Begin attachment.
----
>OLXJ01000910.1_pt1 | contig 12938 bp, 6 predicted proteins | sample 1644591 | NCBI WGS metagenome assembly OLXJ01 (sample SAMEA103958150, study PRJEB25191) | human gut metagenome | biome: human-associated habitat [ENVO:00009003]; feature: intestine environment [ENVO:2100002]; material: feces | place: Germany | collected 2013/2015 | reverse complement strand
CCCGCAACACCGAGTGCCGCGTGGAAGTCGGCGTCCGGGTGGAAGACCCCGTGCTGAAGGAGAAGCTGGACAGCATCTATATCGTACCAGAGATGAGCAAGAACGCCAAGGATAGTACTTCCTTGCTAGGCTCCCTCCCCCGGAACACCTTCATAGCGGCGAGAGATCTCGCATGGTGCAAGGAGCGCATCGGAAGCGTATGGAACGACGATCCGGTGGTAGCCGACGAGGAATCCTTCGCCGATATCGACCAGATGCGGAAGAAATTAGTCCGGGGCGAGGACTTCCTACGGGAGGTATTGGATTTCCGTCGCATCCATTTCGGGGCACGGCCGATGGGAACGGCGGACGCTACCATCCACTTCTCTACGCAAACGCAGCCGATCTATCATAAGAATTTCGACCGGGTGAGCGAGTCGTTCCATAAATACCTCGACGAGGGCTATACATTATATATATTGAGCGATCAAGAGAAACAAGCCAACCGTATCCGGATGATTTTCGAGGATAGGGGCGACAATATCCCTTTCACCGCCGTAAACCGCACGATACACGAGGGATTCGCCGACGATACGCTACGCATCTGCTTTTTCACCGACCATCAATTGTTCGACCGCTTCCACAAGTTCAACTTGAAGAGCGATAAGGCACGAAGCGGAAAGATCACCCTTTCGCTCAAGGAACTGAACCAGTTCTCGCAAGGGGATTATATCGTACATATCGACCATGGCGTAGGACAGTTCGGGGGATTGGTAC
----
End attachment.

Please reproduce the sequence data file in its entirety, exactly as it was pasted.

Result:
>OLXJ01000910.1_pt1 | contig 12938 bp, 6 predicted proteins | sample 1644591 | NCBI WGS metagenome assembly OLXJ01 (sample SAMEA103958150, study PRJEB25191) | human gut metagenome | biome: human-associated habitat [ENVO:00009003]; feature: intestine environment [ENVO:2100002]; material: feces | place: Germany | collected 2013/2015 | reverse complement strand
CCCGCAACACCGAGTGCCGCGTGGAAGTCGGCGTCCGGGTGGAAGACCCCGTGCTGAAGGAGAAGCTGGACAGCATCTATATCGTACCAGAGATGAGCAAGAACGCCAAGGATAGTACTTCCTTGCTAGGCTCCCTCCCCCGGAACACCTTCATAGCGGCGAGAGATCTCGCATGGTGCAAGGAGCGCATCGGAAGCGTATGGAACGACGATCCGGTGGTAGCCGACGAGGAATCCTTCGCCGATATCGACCAGATGCGGAAGAAATTAGTCCGGGGCGAGGACTTCCTACGGGAGGTATTGGATTTCCGTCGCATCCATTTCGGGGCACGGCCGATGGGAACGGCGGACGCTACCATCCACTTCTCTACGCAAACGCAGCCGATCTATCATAAGAATTTCGACCGGGTGAGCGAGTCGTTCCATAAATACCTCGACGAGGGCTATACATTATATATATTGAGCGATCAAGAGAAACAAGCCAACCGTATCCGGATGATTTTCGAGGATAGGGGCGACAATATCCCTTTCACCGCCGTAAACCGCACGATACACGAGGGATTCGCCGACGATACGCTACGCATCTGCTTTTTCACCGACCATCAATTGTTCGACCGCTTCCACAAGTTCAACTTGAAGAGCGATAAGGCACGAAGCGGAAAGATCACCCTTTCGCTCAAGGAACTGAACCAGTTCTCGCAAGGGGATTATATCGTACATATCGACCATGGCGTAGGACAGTTCGGGGGATTGGTAC